DNA Can be Read Either Forwards or Backwards

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A new study reveals that bacterial DNA can be read either forwards or backwards due to the presence of symmetry in their DNA signals1. This finding challenges the existing knowledge about gene transcription, the mechanism by which the genes are transcribed to messenger RNA before they are translated into proteins.

Kadumago, CC BY 4.0 https://creativecommons.org/licenses/by/4.0, via Wikimedia Commons

The transcription of genes normally requires the presence of a promoter region before the start of the gene that is responsible for the transcriptional initiation of a particular gene and a terminator region required for stopping the transcription to ensure intactness of the full-length transcript. These promoter and terminator regions are usually unidirectional in nature and are involved in transcribing the gene in the forward direction. In the current study led by Professor David Grainger and colleagues at the University of Birmingham, it was revealed that 19% of transcriptional start sites in E. coli are associated with a bidirectional promoter. These bidirectional promoters are common in bacteria and archaea and possess symmetry in such a manner that the bases required for transcription initiation are present on both the strands of DNA as opposed to on the single strand. It has already been shown in bacteria that the terminator regions are bidirectional in nature2.

The implications of bidirectional transcription initiation are currently unclear and warrants further research and investigation. Does that mean that more information can be transcribed from a limited region of the genome or it helps to avoid reading collisions with other sequences? Or does it suggest additional regulatory mechanisms to control gene transcription. The next step would be to do research and investigate this mechanism in yeast, a single celled eukaryote.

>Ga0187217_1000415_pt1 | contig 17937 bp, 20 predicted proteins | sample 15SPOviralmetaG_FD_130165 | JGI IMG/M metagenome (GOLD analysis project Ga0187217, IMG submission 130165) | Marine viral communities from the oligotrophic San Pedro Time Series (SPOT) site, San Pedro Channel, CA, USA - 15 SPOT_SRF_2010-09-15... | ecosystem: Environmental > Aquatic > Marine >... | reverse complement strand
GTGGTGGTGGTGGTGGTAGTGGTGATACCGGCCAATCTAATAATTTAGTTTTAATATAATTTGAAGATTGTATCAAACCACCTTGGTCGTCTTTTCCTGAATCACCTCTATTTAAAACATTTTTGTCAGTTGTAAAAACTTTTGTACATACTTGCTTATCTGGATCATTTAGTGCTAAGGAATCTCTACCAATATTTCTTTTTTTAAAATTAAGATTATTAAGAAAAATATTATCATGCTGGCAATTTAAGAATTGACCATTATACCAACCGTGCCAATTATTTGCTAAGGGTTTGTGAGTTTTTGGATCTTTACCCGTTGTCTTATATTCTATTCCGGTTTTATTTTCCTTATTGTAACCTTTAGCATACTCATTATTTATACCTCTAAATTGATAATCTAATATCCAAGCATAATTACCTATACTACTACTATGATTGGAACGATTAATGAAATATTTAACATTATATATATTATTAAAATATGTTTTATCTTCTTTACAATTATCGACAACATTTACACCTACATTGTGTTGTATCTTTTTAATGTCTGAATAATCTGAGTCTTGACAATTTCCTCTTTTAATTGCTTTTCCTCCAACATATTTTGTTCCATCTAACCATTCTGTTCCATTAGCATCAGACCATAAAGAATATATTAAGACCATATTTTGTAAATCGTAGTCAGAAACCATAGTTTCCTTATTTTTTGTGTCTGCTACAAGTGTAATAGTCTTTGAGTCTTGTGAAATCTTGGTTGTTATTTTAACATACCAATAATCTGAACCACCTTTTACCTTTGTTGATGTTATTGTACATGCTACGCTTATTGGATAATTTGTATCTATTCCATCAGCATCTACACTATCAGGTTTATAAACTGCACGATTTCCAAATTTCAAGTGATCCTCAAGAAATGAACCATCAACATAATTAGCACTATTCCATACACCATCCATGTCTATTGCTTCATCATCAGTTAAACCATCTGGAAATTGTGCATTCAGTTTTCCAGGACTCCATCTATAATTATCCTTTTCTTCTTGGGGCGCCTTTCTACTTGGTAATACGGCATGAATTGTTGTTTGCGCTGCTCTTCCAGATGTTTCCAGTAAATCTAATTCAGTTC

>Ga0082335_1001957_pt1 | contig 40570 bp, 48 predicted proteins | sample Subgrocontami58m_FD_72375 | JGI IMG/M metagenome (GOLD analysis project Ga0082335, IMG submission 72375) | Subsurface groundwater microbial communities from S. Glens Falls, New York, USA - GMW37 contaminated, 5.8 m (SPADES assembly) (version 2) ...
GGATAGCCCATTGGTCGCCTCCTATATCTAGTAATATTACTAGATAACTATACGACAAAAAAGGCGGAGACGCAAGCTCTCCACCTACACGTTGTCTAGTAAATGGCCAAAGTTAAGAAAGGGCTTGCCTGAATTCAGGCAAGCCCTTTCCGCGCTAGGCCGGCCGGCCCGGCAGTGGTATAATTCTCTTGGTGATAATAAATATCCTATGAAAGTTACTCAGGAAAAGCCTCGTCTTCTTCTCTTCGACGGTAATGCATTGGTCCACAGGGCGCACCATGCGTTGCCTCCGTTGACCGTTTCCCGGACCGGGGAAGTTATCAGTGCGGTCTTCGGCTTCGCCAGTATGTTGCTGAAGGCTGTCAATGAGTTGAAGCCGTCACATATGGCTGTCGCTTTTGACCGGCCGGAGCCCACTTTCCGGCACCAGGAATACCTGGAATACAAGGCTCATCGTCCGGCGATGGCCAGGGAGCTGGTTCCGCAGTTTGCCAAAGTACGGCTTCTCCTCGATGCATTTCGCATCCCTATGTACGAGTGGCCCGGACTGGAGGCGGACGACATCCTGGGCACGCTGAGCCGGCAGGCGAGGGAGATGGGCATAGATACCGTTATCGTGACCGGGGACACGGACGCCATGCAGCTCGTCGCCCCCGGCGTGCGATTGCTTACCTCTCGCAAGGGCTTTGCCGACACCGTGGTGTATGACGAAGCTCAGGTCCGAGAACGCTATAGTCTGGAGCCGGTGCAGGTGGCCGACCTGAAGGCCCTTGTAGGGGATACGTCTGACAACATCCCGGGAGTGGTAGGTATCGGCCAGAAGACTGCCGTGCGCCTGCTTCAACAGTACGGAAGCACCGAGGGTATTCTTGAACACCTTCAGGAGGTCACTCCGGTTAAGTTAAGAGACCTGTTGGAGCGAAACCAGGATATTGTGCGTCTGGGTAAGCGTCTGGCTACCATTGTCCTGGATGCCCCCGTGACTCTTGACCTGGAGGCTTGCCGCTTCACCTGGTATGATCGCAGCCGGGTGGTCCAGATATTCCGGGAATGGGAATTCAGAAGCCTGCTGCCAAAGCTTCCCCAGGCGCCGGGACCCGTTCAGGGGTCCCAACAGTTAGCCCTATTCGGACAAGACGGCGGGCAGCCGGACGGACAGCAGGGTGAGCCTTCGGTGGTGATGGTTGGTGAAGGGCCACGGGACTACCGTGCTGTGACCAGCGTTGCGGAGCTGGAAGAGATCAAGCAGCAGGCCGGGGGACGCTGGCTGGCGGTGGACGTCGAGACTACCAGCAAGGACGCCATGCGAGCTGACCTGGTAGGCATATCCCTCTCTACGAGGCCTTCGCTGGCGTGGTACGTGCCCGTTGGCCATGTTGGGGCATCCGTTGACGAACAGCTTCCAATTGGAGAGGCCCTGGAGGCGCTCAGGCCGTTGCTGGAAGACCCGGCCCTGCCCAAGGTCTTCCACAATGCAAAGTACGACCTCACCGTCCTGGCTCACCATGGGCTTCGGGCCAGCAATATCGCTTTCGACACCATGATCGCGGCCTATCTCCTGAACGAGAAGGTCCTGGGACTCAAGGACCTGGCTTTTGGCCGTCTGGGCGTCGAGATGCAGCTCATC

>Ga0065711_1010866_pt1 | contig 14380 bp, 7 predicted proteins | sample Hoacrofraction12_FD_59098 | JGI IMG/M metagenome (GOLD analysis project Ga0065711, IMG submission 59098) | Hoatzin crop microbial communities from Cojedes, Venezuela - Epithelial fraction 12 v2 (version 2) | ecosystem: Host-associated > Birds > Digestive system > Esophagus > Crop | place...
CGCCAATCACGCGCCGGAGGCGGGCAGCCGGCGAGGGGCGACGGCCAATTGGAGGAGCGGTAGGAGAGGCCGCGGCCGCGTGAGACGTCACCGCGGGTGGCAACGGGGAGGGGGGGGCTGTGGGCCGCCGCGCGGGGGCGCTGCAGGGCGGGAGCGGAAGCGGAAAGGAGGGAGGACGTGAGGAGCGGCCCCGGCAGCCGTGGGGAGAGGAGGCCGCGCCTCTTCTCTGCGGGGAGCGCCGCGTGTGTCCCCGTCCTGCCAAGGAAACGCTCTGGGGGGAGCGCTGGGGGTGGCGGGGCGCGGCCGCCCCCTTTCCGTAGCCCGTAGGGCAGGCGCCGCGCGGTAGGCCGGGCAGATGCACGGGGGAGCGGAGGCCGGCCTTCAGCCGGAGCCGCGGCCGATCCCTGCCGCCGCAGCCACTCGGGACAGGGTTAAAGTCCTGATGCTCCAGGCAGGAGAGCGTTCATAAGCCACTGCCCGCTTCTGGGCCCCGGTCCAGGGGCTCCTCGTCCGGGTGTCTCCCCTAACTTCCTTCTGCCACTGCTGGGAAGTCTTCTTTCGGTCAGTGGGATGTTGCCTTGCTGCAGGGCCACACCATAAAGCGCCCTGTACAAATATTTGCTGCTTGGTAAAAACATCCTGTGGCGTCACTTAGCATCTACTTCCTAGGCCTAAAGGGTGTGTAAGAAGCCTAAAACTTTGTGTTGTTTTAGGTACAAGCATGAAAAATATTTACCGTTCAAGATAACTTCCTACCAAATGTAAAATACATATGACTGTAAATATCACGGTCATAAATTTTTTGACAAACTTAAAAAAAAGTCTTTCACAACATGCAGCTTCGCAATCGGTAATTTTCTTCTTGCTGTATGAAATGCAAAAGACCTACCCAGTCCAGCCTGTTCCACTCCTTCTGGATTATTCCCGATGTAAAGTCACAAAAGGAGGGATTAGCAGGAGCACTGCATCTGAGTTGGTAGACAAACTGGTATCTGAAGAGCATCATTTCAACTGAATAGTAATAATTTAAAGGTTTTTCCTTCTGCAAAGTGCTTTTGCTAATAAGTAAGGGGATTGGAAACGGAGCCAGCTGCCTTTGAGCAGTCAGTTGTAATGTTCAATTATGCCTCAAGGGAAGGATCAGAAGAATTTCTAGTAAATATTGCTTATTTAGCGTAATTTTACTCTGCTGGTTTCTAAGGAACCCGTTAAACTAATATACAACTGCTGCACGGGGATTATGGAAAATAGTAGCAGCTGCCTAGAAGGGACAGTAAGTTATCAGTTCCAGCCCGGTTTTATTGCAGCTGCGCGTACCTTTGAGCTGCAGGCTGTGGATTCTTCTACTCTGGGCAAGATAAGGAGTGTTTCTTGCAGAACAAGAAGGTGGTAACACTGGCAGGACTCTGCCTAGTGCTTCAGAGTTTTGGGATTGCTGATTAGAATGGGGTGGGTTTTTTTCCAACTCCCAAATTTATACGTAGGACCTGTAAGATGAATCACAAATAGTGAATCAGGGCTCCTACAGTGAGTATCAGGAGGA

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The finding of bidirectional transcription can have immense implications in the field of biotechnology and healthcare as modern medicine is significantly dependent on how to modulate genes to switch them on and off, thereby alleviating the disease.

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Riferimenti

  1. Warman, E. A., et al. Widespread divergent transcription from bacterial and archaeal promoters is a consequence of DNA-sequence symmetry. 2021 Nature Microbiology. DOI: https://doi.org/10.1038/s41564-021-00898-9
  2. Ju X, Li D and Liu S. Full-length RNA profiling reveals pervasive bidirectional transcription terminators in bacteria. Nat Microbiol 4, 1907–1918 (2019). DOI: https://doi.org/10.1038/s41564-019-0500-z
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